Globeleq’s Tanzanian Unit Gas Output May Drop as Program Ends
Gas output at Globeleq Inc.’s Tanzanian unit may drop 30 percent in December after a temporary program to increase daily capacity ends, said Sebastian Kastuli, commercial manager at Songas Ltd.
Production may decline to 70 million standard cubic feet a day, which is the company’s installed capacity, from 105 million standard cubic feet, known as mscf, Kastuli said in an interview Oct. 17 in Dar es Salaam, Tanzania’s commercial hub. The company had boosted output through a process called re-rating, which involves modifications to equipment such as compressors to give a temporary boost to existing capacity.
“We are not sure if re-rating may continue,” he said. The government is considering whether to extend the plan, since re- rating is “time-bound and should be done as a short-term strategy,” he said.
Songas owns a gas processing plant on Songo Songo Island and a 225-kilometer (140-mile) pipeline from the plant to Dar es Salaam. The company began re-rating in 2009 after the Tanzanian government, which holds 38 percent of the company, rejected a permanent expansion to double output, Kastuli said.
The government declined because the 20 percent interest rate being sought for the $120 million debt required was too high, according to Kastuli. The state asked Songas to get debt with interest of less than 4 percent, and ensure the expansion didn’t dilute their shareholding, he said.
The Songas expansion option is “expensive,” Michael Mwanda, chairman of the state-run Tanzania Petroleum Development Corp., said by phone on Oct. 19. The government plans to build its own pipeline from Songo Songo to Dar es Salaam, he said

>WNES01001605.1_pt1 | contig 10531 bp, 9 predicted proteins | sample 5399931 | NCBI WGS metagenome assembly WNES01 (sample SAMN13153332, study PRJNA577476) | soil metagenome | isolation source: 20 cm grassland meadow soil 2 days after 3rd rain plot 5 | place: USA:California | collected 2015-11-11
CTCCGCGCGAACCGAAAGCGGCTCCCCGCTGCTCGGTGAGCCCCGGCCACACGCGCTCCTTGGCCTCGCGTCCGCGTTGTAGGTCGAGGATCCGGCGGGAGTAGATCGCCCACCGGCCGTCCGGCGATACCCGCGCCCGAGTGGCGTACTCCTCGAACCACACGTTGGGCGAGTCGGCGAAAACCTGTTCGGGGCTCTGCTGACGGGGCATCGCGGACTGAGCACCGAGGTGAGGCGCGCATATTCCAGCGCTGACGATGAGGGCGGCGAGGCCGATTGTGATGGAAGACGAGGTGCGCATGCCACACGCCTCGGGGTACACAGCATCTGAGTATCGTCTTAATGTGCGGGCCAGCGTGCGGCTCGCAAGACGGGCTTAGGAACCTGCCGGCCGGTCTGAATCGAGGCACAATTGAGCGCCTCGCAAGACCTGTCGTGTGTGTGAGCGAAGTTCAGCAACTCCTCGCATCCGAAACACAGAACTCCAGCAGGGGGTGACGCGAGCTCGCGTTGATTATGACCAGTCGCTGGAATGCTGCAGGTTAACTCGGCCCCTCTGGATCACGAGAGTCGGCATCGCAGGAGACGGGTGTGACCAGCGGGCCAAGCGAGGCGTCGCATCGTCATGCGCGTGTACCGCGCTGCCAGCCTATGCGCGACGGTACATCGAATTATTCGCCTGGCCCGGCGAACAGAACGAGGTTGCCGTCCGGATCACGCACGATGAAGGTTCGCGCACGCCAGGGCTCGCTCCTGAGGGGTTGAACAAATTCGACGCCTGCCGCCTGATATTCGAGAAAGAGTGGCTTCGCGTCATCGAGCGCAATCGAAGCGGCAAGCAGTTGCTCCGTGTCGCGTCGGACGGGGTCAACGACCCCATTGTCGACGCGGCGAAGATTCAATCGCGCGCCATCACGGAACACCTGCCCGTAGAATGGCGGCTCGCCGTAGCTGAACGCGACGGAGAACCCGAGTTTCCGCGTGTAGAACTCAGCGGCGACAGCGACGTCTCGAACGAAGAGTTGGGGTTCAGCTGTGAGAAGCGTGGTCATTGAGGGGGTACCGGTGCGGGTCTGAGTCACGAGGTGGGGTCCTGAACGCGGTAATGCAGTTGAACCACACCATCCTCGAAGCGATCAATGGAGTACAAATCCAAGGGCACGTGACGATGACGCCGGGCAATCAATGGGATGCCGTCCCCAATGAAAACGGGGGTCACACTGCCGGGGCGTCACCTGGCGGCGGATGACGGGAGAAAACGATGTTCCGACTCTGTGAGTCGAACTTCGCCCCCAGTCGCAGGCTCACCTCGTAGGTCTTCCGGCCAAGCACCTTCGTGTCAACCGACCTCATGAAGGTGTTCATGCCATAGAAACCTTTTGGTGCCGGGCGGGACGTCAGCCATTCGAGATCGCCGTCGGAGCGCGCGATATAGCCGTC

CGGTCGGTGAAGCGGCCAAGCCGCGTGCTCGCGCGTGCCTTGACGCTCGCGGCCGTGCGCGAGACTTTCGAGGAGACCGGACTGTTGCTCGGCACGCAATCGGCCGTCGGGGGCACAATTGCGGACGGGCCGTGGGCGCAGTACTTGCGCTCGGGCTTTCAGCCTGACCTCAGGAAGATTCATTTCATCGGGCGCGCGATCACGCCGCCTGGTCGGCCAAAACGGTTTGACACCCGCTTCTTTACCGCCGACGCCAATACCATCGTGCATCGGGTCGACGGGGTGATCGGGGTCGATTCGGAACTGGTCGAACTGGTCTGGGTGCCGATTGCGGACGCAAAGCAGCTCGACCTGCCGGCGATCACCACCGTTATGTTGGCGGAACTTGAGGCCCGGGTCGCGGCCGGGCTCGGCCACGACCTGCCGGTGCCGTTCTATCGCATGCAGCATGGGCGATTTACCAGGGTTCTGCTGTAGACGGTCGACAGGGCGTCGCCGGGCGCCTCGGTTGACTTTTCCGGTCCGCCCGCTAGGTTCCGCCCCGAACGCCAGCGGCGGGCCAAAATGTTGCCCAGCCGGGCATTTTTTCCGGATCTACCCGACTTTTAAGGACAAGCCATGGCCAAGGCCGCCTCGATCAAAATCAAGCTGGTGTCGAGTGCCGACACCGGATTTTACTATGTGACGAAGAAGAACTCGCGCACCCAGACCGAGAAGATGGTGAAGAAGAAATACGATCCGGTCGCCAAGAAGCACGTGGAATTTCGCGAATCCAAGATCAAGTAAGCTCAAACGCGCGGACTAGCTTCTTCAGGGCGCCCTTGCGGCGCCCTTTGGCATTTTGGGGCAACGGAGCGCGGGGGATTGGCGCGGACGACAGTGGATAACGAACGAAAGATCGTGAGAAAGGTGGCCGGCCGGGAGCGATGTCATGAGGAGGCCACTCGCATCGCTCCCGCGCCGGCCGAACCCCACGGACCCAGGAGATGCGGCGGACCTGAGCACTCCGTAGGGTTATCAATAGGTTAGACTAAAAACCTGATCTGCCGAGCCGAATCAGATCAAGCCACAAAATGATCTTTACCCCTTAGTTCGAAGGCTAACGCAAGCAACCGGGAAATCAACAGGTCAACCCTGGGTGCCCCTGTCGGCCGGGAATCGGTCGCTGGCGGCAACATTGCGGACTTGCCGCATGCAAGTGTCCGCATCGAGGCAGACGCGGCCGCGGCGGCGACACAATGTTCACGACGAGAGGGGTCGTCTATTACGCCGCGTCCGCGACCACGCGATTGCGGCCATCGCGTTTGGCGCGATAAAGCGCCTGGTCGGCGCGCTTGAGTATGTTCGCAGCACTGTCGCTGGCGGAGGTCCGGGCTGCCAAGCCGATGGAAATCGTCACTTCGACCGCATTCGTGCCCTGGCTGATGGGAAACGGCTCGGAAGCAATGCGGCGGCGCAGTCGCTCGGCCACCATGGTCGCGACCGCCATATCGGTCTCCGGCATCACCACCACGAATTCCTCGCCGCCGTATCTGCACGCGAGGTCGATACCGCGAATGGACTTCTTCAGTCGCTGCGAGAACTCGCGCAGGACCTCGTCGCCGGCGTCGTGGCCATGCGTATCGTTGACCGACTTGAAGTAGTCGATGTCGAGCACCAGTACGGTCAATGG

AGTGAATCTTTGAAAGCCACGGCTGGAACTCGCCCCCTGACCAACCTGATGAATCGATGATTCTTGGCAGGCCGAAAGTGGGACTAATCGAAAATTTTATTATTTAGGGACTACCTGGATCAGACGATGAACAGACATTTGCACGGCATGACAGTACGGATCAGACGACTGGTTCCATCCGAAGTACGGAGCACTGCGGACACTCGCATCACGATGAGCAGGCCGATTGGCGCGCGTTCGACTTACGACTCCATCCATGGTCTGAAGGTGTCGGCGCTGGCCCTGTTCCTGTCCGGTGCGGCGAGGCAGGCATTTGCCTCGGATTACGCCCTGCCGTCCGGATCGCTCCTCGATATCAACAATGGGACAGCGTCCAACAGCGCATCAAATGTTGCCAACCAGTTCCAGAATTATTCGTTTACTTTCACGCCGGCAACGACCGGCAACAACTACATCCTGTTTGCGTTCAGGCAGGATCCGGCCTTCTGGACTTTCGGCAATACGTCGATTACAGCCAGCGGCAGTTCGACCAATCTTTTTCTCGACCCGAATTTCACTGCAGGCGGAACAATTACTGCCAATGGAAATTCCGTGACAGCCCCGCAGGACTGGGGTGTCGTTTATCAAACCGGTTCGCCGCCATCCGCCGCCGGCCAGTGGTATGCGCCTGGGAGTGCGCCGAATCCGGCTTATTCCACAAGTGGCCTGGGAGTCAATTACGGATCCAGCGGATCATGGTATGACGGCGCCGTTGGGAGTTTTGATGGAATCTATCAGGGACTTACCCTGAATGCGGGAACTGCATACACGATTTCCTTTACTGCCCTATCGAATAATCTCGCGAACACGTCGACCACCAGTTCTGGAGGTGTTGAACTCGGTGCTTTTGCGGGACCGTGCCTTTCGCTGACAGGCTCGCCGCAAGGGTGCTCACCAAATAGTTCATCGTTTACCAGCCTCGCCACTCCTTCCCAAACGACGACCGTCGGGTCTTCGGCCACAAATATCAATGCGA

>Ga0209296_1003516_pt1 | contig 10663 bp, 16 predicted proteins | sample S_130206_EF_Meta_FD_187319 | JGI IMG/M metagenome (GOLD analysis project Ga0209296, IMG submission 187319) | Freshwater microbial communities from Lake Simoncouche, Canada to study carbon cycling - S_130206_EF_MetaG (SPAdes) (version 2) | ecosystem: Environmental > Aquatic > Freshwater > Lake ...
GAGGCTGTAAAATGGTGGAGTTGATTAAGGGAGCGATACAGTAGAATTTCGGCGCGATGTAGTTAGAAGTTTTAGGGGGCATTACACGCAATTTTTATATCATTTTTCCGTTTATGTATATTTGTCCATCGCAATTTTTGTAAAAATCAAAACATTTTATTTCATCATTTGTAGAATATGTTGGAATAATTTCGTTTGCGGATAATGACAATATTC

“There will be a shortfall of gas for sometime after re- rating ends, but we think government-owned infrastructure at a cheaper cost is a better option,” he said.
The anticipated drop won’t affect Songas’ power generation business in Dar es Salaam, where they transport the gas to produce 180 megawatts of electricity that is all sold to the state-controlled Tanzania Electric Supply Co.
“We have an amount of protected gas, up to 70mscf a day, and we use about 45mscf a day to produce the 180 megawatts, and sell some to Tanzania Portland Cement Co., with which we have a supply contract,” Kastuli said.
Pan African Energy Ltd., a unit of Orca Exploration Group Inc (ORC/A), operates Songas’s plant, and pays processing and transport fees, according to Kastuli.
To contact the reporter on this story: David Malingha Doya in Dar es Salaam via Nairobi at firstname.lastname@example.org.